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I thought I'd get the creative juices flowing this week by sharing with you my latest creation! I've built something. I think it's a kiln. Perhaps it's just a mess but I did have fun building it. I brought pictures to share!

WAYWO is always looking for more folks willing to post a diary and share their creations! You can volunteer via the WAYWO Yahoo Group or by flinging a message at vgranucci like I did. At any rate, we are equal opportunity supporters of creativity! We'd love to hear about what you are working on in the comments. Share some pictures, recipes, tantalizing tidbits taken from your latest novel... Whatever you're creating, this is the place to show it off!
Well, first you have to scroll past all of my photos and verbiage...

Please join me by jumping over the squiggly Itzl-flavored hairball to begin reading about my own creative disaster project.

Let me introduce myself--

I'm an American, raised in Wisconsin, living for the last 20 years or so in Prague, in the liver of Europe. I do a wide variety of artwork but I've had a special love of ceramics for a few decades now. It started in Wisconsin visiting family friend Carolyn Steva in her home studio and blossomed under the care of my mentor Don Hunt. I've taught art and ceramics classes to everyone from preschool students to retired folks for about a dozen years but I've never had my own ceramics studio-- I've managed a couple of them over the years but I never had a place, other than a corner of my kitchen, to create stuff with clay whenever I wanted. But, that is ending. I married into a wonderful, loving family that foolishly has appointed me patriarch! Now there's a big, old farmhouse with attached outbuildings that I get to experiment on. I've learned to repair roofs, lay brick, mix and apply stucco, replace rotted beams and shore up foundations. I also get to plant and weed the garden. Somewhere along the way they decided I'd also be in charge of pruning and planting trees. But, along with the chores there are perks! I've got space. A couple of years ago I made a kick-wheel in the garage out of parts scavenged from an old wheel and some scrap lumber:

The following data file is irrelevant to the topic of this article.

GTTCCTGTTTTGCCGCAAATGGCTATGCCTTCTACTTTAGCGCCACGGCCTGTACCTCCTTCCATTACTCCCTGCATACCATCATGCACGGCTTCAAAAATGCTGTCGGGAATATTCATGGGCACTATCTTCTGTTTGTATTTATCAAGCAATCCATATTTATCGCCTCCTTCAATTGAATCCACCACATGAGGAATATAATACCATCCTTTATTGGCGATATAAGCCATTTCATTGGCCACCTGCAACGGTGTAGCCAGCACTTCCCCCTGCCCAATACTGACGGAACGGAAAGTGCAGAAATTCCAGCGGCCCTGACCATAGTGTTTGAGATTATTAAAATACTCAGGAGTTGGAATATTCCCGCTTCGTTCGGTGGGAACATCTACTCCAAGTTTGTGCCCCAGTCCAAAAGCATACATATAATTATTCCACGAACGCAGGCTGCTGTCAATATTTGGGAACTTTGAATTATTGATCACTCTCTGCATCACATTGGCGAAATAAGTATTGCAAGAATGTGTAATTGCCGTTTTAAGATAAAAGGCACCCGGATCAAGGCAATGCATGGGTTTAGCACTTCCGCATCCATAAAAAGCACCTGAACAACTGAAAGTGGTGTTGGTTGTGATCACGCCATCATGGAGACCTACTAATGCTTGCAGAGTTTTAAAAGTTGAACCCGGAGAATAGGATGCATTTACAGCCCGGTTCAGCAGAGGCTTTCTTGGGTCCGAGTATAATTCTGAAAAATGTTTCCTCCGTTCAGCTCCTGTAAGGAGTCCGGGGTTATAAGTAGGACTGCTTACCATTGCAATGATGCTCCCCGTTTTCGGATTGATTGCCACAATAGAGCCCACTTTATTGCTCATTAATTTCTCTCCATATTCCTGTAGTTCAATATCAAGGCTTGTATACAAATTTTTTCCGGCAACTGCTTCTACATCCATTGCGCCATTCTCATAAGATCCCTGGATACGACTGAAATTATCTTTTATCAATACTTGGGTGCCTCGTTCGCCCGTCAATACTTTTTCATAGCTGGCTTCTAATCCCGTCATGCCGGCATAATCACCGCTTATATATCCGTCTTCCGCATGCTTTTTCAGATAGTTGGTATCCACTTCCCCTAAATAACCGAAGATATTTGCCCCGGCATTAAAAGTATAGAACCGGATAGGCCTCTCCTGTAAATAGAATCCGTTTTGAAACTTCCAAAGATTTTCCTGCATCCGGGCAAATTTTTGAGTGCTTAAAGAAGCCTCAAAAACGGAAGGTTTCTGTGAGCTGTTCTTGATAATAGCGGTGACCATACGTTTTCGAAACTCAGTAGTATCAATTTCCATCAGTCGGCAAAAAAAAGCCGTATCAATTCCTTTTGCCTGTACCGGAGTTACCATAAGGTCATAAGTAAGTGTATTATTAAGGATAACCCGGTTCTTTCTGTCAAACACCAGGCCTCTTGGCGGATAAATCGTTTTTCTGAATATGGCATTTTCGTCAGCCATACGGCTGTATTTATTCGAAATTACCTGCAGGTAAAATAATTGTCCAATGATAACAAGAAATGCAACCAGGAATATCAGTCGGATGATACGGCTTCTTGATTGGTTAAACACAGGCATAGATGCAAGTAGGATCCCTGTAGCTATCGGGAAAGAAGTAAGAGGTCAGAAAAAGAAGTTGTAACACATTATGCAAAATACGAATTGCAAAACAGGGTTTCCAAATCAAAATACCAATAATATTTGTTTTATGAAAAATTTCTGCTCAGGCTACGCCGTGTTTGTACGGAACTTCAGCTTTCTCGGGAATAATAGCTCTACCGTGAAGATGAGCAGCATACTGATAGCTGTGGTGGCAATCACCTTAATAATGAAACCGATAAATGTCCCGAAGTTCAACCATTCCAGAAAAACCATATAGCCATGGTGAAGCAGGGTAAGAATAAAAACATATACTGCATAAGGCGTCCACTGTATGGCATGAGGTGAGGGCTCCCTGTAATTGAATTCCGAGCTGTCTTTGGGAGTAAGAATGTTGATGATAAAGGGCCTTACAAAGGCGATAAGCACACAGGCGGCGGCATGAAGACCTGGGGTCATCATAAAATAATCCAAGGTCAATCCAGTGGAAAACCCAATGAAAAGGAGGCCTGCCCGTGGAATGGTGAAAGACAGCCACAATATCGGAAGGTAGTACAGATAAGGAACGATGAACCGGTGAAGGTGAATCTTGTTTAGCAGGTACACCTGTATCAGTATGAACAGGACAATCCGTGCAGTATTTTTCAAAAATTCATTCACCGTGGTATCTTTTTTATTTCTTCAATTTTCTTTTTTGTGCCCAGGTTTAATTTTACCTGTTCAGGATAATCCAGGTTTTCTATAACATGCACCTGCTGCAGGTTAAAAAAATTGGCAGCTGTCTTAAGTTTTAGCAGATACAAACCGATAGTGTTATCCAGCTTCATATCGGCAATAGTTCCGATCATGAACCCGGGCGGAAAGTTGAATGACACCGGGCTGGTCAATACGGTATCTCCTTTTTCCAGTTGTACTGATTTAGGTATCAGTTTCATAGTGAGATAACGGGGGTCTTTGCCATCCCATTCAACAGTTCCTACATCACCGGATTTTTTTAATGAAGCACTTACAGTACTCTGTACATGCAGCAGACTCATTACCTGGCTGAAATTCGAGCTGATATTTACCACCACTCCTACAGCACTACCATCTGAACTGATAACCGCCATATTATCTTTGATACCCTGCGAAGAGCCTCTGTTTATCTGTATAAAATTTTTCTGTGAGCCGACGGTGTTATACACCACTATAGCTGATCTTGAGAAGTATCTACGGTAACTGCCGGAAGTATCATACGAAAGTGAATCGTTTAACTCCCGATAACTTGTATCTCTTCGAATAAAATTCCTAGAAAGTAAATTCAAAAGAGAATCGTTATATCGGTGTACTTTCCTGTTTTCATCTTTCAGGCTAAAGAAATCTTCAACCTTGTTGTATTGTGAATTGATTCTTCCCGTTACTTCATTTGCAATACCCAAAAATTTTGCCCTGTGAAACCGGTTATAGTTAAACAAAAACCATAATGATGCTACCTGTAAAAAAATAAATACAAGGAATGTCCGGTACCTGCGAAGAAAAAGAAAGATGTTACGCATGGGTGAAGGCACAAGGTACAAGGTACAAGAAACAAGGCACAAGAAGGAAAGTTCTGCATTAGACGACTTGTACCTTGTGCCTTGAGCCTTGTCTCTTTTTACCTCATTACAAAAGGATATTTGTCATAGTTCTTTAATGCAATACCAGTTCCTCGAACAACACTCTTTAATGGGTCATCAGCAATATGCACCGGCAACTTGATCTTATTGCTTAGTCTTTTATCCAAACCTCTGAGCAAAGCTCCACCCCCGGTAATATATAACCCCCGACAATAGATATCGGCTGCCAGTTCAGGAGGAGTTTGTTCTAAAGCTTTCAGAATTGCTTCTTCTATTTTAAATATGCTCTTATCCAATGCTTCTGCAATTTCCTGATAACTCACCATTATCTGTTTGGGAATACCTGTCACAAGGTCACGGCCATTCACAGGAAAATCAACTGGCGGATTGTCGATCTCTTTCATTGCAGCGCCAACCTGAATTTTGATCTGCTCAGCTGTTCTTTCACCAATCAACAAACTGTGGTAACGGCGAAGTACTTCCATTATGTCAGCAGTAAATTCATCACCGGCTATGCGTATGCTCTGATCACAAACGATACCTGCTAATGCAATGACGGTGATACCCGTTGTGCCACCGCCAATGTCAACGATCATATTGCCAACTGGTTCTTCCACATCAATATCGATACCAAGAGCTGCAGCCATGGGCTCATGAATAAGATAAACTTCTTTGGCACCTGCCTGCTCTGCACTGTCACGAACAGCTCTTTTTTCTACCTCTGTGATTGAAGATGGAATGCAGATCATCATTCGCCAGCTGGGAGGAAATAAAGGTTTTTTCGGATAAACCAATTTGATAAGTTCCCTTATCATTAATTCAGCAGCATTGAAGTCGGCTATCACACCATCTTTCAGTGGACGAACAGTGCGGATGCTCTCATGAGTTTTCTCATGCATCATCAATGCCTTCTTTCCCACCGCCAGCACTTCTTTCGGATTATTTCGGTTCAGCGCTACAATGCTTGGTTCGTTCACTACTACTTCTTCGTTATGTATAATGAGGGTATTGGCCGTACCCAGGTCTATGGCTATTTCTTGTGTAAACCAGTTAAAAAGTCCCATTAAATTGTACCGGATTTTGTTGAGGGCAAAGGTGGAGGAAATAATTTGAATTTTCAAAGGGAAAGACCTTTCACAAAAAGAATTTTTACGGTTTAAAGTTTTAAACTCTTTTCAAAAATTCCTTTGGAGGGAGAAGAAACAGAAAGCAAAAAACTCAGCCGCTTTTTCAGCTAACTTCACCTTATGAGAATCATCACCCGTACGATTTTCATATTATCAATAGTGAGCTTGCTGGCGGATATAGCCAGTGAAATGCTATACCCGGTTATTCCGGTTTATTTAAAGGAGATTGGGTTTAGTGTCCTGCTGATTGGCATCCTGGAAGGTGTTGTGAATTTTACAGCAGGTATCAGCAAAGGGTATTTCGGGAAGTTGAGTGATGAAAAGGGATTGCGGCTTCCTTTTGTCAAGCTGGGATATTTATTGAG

But anything I made out of clay I'd have to drive all the way back home and then drag out to the studio space of friends of mine who teach ceramics. Slowly, I decided to change that.

I had a lot of experience firing various types of electric kilns. The size of beast that I wanted would cost over $10,000. Gulp. I couldn't afford an electric kiln. I loved firing with both propane/butane gas and with wood in the past maybe with all that space I should build something...

I thought back to kilns I have helped build and fired over the years. I've never owned one! I helped Don and a friend of his build wood-fire kilns once upon a time. Knowing the cost of the fire-bricks they used I decided to try another method of building.

A friend of mine had made a few wood-fire kilns as camp projects for children-- with great success. She used clay that she and the kids dug up themselves and chicken wire. Visiting a few recreations of medieval villages I found some similar clay kilns:

Pretty primitive stuff eh? Looks like fun though. Once upon a time I rebuilt the tile oven at the farmhouse (the Czech word for it is "chalupa" and no, they do not serve them at Taco Bell. The 'ch' is like the sound in "chutzpah") and I was told that the clay on our property was used in putting it together the first time. Supposedly good stuff. Maybe I could use it for the firing chamber (where the pots go) and make a nice firebox (where the fuel goes) out of whatever I can find. Time to put some ideas on paper:

And that's a look into my scribbly mind. You can see how I like to add little details like a doodle of a line of pyrometric cones stuck at an angle into a blob of clay and pots waiting to be fired. The earliest sketches show my efforts to incorporate the kiln into one corner of the garden that later turned out to be too wet. I wanted the firebox to be lower than the chamber to imitate the designs I'd once seen of oriental chambered kilns built into hillsides. That would mean digging on my relatively flat piece of land.  As my first attempt filled with water I picked out a place for my second attempt. I dug a hole, set up my batter boards and poured a foundation:

I used an old, rusty, spiky metal grid of iron used for smoothing fields like rebar to add strength to the block which is just over three feet long on each side. I've gotten to be pretty good at mixing concrete lately. I don't know how my concrete will handle the heat but I just wanted to keep my kiln up off the wet ground. And what's this?

Well, other than my toes sticking into the shot you can see a couple of blobs of an, er-- gift left either by a feral cat or a martin. We've had both living with us from time to time. So, a bit of territorial crap must mean that this project has been approved by the locals! Onward! I had a couple of long pipes laying nearby; left there by some previous generation. I needed something to use as a chimney for this wood-burning monster of mine; these were a good size and when I cut about a yard off the end of one and knocked a hole in it--